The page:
Now spelt Passendale, this small village five miles north-east of Ypres is the name by which the final stages of the Third Battle of Ypres is known. It is the name, along with the Somme, which has come to symbolise the Great War for many. The Third battle of Ypres was preceded by the attack on Messines ridge in June 1917. The main battle commenced on the 31st of July 1917, and stretched on until November the 10th, 1917.
The final phase, the advance on Passchendaele, took place in October and November, the aim being to take the strategically important high ground of the Passchendaele ridge. The first battle of Passchendaele, on the 12th October, failed to take the village, and the second battle of Passchendaele lasted from the 26th of October until the 10th of November. Below are a modern map of the sites described on this page, and a trench map of the area from 1917. Just south west of the village is the large cemetery and Memorial to the Missing at Tyne Cot; please visit the seperate page covering this.
Passchendaele church was totally destroyed by shellfire in 1917. However, it has since been reconstructed and now dominates the village square. Within the church are memorial windows in honour of the 66th Division. There are three windows. The left states “1914” at the bottom, with the names and shields of several northern towns above, including Bury, Accrington, Bolton, Blackburn and Wigan. The larger central window states “66th Division, British Expeditionary Force, In Memoriam” Above St George is pictured, and further up a shield with three lions representing the Duchy of Lancaster. The shields and names of Manchester and Salford are towards the top. The right window states “1918” and has more shields, of Padiham, Bacup, Todmorden and others.
Outside the church in the central village square is a bronze plaque. This was sculpted by Ross Bastiaan, and shows a relief map of the Ypres salient, along with some information on the battle of Passchendaele. There are also some statistics: the plaque states that 1,000,000 from the British Empire were killed, and 2,000,000 wounded on the Western Front during the Great War. It was unveiled by the Honourable Bill Hayden, Governor General of the Commonwealth of Australia, on the 1st of September, 1993. There are similar bronze relief plaques at Messines and the Menin Gate in Ypres.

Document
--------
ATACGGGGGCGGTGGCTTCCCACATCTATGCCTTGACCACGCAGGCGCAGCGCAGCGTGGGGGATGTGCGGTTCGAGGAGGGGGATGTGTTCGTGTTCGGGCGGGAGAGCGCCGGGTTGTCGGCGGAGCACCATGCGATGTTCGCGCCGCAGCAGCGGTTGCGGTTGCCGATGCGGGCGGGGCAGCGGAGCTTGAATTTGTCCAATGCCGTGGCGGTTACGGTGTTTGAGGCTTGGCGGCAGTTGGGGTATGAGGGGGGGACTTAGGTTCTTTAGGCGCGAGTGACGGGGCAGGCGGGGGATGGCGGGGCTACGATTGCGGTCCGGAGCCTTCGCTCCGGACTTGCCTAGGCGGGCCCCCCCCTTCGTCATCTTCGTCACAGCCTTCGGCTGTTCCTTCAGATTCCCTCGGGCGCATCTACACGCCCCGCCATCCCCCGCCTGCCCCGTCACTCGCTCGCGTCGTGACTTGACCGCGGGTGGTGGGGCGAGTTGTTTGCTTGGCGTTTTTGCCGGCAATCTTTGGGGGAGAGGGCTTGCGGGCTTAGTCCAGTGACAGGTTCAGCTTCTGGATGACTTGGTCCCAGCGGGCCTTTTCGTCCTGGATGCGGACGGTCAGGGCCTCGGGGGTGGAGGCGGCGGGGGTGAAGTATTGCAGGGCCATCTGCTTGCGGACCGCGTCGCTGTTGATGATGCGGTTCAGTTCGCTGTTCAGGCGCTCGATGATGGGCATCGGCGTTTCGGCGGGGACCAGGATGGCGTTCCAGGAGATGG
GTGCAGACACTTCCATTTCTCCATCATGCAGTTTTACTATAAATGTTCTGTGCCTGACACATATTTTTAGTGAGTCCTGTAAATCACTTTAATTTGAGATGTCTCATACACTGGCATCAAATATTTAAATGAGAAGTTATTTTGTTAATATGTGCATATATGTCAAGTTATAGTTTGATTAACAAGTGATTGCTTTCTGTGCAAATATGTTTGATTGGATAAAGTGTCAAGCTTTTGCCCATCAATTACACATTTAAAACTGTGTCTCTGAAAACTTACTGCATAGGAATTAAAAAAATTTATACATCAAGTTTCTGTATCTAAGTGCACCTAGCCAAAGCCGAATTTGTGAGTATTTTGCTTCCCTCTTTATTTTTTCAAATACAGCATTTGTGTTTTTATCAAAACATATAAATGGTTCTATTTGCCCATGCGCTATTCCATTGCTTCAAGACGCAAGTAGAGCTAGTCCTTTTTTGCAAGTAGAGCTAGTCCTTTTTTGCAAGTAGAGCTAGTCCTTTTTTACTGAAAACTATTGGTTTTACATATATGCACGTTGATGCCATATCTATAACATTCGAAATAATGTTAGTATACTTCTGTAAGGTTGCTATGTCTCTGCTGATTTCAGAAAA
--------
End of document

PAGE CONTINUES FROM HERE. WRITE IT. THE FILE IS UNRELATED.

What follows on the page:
Just to the west of Passchendaele on the road to s-Graventafel is Passchendaele New British Cemetery. This was created by concentration of graves following the Armistice. The structure of the front of this cemetery is somewhat unusual, with almost a barred window appearance such as a prison might have (see picture below). Almost all the graves date from the autumn of 1917, and thus from Third Ypres.
Passchendaele New British Cemetery in the 1930s. Photo: NELS
There are 2101 burials here, 1600 of which (more than three-quarters) are unidentified. The cemetery is set on three tiers, with steps down to the lower tiers as you move away from the road. At the back right is a short row in Plot 16 set by itself, with three Canadian unknowns and Lieutenant Gordon Alan Cockburn (middle name spelt “Allan” on his attestation papers) of the Canadian Field Artillery, who was attached to the Royal Flying Corps. Right at the back are seven special memorials to men who are believed to be buried here. The very large proportion of unknown burials is obvious as you walk along the rows. On my last visit a series of children cycled past in groups on their way home from school, their cheerful voices lightening the atmosphere on a sunny evening in Flanders.
Just outside the Cemetery is the last of the Albertina markers to be erected by the Belgians in the 1980s to commemorate the death of King Albert I. This one states “Ein defensiv Passendale 28th September 1918″, and marks the end of the last Passchendaele offensive towards the end of the War.